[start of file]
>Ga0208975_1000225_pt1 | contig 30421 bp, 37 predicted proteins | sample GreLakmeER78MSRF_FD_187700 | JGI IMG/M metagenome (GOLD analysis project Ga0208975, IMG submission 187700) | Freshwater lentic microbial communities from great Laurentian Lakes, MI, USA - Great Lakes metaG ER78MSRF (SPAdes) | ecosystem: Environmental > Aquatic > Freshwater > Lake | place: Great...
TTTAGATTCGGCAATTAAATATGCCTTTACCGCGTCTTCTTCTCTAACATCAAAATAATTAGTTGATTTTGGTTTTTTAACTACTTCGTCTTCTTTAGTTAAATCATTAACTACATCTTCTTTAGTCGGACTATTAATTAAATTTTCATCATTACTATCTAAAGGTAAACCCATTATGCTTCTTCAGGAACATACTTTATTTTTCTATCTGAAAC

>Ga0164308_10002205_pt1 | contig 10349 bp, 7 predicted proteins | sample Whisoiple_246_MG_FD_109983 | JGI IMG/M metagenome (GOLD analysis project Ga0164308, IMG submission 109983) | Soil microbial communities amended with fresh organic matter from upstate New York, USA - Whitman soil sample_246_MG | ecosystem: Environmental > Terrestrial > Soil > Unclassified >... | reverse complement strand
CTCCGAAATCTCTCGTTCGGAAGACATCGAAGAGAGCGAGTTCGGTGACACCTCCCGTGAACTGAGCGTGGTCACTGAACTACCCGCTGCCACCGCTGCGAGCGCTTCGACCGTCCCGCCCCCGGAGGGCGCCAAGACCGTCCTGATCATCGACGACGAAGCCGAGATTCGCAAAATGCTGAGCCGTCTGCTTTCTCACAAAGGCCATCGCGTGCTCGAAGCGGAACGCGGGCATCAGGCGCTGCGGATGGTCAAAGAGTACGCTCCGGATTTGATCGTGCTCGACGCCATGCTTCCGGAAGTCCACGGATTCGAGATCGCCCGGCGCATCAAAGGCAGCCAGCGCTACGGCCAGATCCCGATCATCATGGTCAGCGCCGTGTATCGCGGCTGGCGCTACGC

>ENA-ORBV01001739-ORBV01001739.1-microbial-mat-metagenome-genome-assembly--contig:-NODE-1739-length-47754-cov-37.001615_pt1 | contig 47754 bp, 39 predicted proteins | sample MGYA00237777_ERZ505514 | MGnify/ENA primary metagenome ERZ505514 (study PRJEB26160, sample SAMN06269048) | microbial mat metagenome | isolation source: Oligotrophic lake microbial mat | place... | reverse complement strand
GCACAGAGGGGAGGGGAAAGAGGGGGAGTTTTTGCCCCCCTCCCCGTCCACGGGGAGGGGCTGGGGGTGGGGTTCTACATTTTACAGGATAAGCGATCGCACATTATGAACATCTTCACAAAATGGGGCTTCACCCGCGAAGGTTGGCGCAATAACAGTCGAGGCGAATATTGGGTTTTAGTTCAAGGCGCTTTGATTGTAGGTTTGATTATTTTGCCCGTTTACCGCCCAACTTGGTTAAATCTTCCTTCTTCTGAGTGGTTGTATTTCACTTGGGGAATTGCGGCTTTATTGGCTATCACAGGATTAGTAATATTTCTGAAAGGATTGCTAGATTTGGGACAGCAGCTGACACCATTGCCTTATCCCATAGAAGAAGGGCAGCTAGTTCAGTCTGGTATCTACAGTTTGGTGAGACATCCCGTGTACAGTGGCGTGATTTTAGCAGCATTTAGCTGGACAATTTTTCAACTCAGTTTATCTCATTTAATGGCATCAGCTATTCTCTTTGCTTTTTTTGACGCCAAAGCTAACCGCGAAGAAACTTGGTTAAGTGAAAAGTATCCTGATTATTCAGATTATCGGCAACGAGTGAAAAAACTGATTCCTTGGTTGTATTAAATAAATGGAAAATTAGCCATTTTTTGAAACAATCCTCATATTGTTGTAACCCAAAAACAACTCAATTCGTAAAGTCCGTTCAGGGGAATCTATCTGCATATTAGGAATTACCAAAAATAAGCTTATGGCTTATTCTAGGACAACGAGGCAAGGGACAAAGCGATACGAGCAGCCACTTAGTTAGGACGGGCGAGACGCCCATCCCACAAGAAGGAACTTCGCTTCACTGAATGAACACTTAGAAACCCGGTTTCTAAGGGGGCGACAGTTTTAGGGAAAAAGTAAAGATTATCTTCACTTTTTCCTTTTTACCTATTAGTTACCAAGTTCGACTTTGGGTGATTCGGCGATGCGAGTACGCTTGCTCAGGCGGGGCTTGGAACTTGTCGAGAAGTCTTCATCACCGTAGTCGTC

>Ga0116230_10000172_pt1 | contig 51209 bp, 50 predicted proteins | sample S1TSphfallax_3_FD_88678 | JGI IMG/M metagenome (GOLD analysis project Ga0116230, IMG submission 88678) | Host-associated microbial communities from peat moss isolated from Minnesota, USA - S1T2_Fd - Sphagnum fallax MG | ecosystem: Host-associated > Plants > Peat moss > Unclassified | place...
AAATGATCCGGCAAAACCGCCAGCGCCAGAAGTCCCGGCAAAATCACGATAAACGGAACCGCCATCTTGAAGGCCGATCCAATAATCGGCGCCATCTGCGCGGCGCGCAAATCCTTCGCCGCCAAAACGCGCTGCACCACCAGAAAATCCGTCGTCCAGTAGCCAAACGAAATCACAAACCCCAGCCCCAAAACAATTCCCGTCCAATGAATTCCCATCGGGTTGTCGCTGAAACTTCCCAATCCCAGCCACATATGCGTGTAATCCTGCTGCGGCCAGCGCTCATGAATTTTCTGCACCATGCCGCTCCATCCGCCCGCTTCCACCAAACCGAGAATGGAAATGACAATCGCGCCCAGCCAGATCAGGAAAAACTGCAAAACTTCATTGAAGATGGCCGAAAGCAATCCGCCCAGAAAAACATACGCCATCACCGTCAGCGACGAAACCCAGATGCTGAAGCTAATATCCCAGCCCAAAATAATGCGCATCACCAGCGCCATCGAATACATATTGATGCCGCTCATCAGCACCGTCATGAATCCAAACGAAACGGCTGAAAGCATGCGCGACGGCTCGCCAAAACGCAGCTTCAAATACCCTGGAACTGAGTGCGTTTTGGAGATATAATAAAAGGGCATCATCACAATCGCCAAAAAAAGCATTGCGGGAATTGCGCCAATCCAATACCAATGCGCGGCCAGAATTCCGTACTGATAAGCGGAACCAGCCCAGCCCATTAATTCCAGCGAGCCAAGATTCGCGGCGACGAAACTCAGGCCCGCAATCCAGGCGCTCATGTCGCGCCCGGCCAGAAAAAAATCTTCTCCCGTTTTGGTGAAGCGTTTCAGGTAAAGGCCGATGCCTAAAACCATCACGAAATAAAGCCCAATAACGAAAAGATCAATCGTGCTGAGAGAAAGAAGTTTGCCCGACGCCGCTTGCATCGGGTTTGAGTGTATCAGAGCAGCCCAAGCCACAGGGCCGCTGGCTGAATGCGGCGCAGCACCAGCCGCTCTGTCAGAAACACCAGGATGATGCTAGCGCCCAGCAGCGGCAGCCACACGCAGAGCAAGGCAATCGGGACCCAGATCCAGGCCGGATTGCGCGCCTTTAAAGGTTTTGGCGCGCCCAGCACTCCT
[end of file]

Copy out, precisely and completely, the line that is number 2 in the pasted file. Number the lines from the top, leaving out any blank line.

TTTAGATTCGGCAATTAAATATGCCTTTACCGCGTCTTCTTCTCTAACATCAAAATAATTAGTTGATTTTGGTTTTTTAACTACTTCGTCTTCTTTAGTTAAATCATTAACTACATCTTCTTTAGTCGGACTATTAATTAAATTTTCATCATTACTATCTAAAGGTAAACCCATTATGCTTCTTCAGGAACATACTTTATTTTTCTATCTGAAAC